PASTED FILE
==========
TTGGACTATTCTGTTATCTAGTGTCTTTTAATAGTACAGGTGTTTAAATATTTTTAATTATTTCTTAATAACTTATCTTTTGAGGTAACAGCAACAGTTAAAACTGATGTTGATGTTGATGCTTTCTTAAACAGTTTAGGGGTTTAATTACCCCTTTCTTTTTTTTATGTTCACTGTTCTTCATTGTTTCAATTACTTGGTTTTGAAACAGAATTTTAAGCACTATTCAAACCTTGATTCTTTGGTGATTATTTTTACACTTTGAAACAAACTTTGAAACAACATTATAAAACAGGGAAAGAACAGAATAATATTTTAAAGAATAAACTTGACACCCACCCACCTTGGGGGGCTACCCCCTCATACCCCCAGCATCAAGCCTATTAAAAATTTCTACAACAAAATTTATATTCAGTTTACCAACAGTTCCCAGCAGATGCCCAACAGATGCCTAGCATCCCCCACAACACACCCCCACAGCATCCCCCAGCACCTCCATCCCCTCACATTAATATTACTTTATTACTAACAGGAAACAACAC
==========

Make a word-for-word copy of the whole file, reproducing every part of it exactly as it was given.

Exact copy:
TTGGACTATTCTGTTATCTAGTGTCTTTTAATAGTACAGGTGTTTAAATATTTTTAATTATTTCTTAATAACTTATCTTTTGAGGTAACAGCAACAGTTAAAACTGATGTTGATGTTGATGCTTTCTTAAACAGTTTAGGGGTTTAATTACCCCTTTCTTTTTTTTATGTTCACTGTTCTTCATTGTTTCAATTACTTGGTTTTGAAACAGAATTTTAAGCACTATTCAAACCTTGATTCTTTGGTGATTATTTTTACACTTTGAAACAAACTTTGAAACAACATTATAAAACAGGGAAAGAACAGAATAATATTTTAAAGAATAAACTTGACACCCACCCACCTTGGGGGGCTACCCCCTCATACCCCCAGCATCAAGCCTATTAAAAATTTCTACAACAAAATTTATATTCAGTTTACCAACAGTTCCCAGCAGATGCCCAACAGATGCCTAGCATCCCCCACAACACACCCCCACAGCATCCCCCAGCACCTCCATCCCCTCACATTAATATTACTTTATTACTAACAGGAAACAACAC